Even if we DO attend to it regularly, the question remains: "Why?" What is our motivation for reading it? Is it, as Francis Chan writes in this week's chapter, out of guilt? Religious obligation? Tradition? Are we utilizing it primarily for teaching material, and failing to drink deeply from its rich wells for our own personal growth?
As we enter into this three-week series on studying the Bible, let us first ask ourselves "Why study the Bible?" The answer may be yet more important than we think!
I'm looking forward to your thoughts!
Love in Christ,
Part III - How to Study the Bible: Why Study the Bible?
- Take a few minutes to examine your motivations and write down a few thoughts below.
- Take a minute to think about your past experience with studying the Bible. Which of the wrong motivations listed above (guilt, status, teaching material) are you guilty of? Can you think of any others?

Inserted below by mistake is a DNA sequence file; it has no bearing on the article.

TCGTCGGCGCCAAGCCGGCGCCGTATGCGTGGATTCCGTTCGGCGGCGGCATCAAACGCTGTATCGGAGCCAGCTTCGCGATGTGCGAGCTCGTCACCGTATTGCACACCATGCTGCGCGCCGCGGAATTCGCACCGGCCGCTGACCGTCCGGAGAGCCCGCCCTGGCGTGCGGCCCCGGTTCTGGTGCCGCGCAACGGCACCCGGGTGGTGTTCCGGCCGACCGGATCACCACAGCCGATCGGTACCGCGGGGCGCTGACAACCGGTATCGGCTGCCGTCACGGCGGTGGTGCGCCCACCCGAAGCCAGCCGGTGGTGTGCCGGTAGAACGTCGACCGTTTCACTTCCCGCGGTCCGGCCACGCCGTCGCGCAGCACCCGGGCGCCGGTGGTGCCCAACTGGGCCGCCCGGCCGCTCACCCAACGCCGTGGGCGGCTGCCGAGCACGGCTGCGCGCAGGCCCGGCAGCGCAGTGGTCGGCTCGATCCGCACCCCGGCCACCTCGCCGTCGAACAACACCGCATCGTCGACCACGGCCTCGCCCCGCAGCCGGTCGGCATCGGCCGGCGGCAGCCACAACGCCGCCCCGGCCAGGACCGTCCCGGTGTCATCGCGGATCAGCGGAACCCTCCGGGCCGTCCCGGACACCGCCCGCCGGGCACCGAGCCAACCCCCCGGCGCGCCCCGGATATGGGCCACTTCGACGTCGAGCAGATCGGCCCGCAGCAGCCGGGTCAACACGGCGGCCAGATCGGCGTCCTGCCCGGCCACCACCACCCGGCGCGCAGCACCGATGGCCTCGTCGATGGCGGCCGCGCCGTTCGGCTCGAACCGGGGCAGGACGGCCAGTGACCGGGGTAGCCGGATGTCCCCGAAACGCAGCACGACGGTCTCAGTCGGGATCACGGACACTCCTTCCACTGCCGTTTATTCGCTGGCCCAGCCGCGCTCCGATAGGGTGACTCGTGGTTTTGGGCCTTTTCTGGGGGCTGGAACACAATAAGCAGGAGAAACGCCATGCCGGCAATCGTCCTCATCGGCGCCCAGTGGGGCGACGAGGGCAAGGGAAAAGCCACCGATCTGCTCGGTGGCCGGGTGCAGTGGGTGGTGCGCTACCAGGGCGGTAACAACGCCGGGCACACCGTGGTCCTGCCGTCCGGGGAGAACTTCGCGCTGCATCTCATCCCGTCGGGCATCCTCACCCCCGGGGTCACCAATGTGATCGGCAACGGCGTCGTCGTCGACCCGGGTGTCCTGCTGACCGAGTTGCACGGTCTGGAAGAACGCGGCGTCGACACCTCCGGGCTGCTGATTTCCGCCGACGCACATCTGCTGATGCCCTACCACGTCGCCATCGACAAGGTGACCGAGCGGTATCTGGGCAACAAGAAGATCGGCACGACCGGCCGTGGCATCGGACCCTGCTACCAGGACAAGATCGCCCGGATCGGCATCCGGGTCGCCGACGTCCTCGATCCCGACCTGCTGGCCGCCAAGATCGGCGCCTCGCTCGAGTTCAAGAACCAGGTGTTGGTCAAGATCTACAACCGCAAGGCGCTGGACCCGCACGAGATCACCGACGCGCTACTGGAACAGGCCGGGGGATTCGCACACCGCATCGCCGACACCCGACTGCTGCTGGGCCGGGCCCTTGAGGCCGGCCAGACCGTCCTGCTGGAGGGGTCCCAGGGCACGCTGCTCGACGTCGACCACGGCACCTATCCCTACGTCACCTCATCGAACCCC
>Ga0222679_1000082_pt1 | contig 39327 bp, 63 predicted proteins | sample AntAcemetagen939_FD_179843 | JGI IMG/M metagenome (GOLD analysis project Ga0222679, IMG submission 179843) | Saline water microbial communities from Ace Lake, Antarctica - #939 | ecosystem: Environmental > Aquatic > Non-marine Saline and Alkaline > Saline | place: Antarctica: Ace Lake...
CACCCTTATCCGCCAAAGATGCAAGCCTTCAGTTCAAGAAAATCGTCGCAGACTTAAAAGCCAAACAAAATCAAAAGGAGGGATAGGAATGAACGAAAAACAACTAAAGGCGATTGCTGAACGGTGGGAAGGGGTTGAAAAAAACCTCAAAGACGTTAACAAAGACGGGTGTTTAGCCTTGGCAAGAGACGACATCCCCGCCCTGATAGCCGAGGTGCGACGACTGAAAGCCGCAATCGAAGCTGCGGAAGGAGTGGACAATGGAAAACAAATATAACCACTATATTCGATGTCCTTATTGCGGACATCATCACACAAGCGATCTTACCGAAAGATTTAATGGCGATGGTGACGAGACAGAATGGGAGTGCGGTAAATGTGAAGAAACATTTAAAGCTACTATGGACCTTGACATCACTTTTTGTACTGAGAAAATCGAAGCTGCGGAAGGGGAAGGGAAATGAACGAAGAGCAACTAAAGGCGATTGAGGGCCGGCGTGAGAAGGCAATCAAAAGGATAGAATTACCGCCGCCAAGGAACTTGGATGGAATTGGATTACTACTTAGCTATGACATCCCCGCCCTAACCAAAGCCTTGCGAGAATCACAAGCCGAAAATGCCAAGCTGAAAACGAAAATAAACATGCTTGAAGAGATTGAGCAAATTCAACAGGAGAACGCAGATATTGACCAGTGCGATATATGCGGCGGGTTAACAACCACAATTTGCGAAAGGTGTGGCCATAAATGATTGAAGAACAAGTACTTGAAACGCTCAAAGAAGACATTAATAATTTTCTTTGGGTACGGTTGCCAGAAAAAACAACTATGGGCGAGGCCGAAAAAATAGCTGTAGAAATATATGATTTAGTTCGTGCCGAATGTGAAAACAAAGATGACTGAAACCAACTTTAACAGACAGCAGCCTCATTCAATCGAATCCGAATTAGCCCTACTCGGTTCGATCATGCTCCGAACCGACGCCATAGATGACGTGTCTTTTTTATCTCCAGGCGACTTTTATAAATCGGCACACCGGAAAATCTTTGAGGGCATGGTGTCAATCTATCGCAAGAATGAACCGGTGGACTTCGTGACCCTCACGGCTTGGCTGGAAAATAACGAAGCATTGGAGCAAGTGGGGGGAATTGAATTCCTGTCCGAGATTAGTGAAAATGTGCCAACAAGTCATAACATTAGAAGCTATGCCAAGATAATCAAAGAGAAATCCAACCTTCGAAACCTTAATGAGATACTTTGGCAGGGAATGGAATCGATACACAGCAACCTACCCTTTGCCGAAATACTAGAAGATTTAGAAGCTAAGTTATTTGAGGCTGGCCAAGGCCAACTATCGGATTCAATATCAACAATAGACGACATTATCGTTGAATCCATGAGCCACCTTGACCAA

- Take a minute to think through why God gave us the Bible. How should these things affect the way you think about studying the Bible?
- How do you tend to respond to the Bible’s teaching? Would you say that you approach it humbly with a desire to change? How do you need to adjust your approach to studying the Bible?
- Rather than thinking about all of the arrogant people you know, take a minute to consider whether or not your efforts in studying the Bible have simply puffed you up. How has studying the Bible changed you? Are you more arrogant, argumentative, or judgmental? Write down a few thoughts below:
- Take a minute to meditate on 1 Peter 2:1–2. What would your life look like if you desired the Word as Peter described?
- Close this session by praying. Ask God to purify your heart with regard to Scripture. Ask Him to produce in you a longing for the pure milk of the Word.
Disclaimer: These questions have been drawn from Francis Chan’s book “Multiply: Disciples Making Disciples,” and are posted here for further reflection and study in conjunction with the full text of the book found at MultiplyMovement.com.